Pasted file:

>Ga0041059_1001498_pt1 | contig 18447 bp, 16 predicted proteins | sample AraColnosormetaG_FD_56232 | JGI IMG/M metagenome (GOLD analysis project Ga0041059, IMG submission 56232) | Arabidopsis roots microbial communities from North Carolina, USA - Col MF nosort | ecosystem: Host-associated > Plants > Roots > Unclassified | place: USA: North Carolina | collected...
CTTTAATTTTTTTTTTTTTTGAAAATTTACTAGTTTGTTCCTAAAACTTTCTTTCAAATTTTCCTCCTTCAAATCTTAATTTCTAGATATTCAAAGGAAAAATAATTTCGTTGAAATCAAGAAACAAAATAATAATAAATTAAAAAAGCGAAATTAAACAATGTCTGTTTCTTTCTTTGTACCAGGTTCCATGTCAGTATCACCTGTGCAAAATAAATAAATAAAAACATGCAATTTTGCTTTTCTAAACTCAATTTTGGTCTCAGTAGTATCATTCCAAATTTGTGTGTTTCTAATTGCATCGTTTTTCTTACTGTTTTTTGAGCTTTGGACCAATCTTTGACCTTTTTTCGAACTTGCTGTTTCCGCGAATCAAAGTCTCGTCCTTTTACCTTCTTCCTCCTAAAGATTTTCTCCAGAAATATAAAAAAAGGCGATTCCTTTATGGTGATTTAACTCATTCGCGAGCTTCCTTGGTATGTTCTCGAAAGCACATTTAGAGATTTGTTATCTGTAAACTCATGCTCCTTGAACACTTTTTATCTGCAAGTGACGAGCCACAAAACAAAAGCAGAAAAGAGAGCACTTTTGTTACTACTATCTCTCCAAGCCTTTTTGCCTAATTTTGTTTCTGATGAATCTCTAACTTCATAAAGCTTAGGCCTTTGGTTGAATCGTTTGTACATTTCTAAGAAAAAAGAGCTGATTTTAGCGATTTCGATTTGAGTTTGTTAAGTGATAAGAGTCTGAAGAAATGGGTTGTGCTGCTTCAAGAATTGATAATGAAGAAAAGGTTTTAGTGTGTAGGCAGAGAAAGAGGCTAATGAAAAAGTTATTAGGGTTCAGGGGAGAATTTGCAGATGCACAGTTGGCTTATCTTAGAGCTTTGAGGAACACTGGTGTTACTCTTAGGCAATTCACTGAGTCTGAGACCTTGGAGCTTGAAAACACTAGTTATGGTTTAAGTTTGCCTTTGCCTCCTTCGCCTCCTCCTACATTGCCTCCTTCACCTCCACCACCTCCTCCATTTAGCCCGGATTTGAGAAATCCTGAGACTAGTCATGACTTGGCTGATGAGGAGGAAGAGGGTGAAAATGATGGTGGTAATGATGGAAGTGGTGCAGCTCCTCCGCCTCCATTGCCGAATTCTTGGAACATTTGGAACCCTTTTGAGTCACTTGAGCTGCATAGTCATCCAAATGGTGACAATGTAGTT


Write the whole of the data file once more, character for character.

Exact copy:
>Ga0041059_1001498_pt1 | contig 18447 bp, 16 predicted proteins | sample AraColnosormetaG_FD_56232 | JGI IMG/M metagenome (GOLD analysis project Ga0041059, IMG submission 56232) | Arabidopsis roots microbial communities from North Carolina, USA - Col MF nosort | ecosystem: Host-associated > Plants > Roots > Unclassified | place: USA: North Carolina | collected...
CTTTAATTTTTTTTTTTTTTGAAAATTTACTAGTTTGTTCCTAAAACTTTCTTTCAAATTTTCCTCCTTCAAATCTTAATTTCTAGATATTCAAAGGAAAAATAATTTCGTTGAAATCAAGAAACAAAATAATAATAAATTAAAAAAGCGAAATTAAACAATGTCTGTTTCTTTCTTTGTACCAGGTTCCATGTCAGTATCACCTGTGCAAAATAAATAAATAAAAACATGCAATTTTGCTTTTCTAAACTCAATTTTGGTCTCAGTAGTATCATTCCAAATTTGTGTGTTTCTAATTGCATCGTTTTTCTTACTGTTTTTTGAGCTTTGGACCAATCTTTGACCTTTTTTCGAACTTGCTGTTTCCGCGAATCAAAGTCTCGTCCTTTTACCTTCTTCCTCCTAAAGATTTTCTCCAGAAATATAAAAAAAGGCGATTCCTTTATGGTGATTTAACTCATTCGCGAGCTTCCTTGGTATGTTCTCGAAAGCACATTTAGAGATTTGTTATCTGTAAACTCATGCTCCTTGAACACTTTTTATCTGCAAGTGACGAGCCACAAAACAAAAGCAGAAAAGAGAGCACTTTTGTTACTACTATCTCTCCAAGCCTTTTTGCCTAATTTTGTTTCTGATGAATCTCTAACTTCATAAAGCTTAGGCCTTTGGTTGAATCGTTTGTACATTTCTAAGAAAAAAGAGCTGATTTTAGCGATTTCGATTTGAGTTTGTTAAGTGATAAGAGTCTGAAGAAATGGGTTGTGCTGCTTCAAGAATTGATAATGAAGAAAAGGTTTTAGTGTGTAGGCAGAGAAAGAGGCTAATGAAAAAGTTATTAGGGTTCAGGGGAGAATTTGCAGATGCACAGTTGGCTTATCTTAGAGCTTTGAGGAACACTGGTGTTACTCTTAGGCAATTCACTGAGTCTGAGACCTTGGAGCTTGAAAACACTAGTTATGGTTTAAGTTTGCCTTTGCCTCCTTCGCCTCCTCCTACATTGCCTCCTTCACCTCCACCACCTCCTCCATTTAGCCCGGATTTGAGAAATCCTGAGACTAGTCATGACTTGGCTGATGAGGAGGAAGAGGGTGAAAATGATGGTGGTAATGATGGAAGTGGTGCAGCTCCTCCGCCTCCATTGCCGAATTCTTGGAACATTTGGAACCCTTTTGAGTCACTTGAGCTGCATAGTCATCCAAATGGTGACAATGTAGTT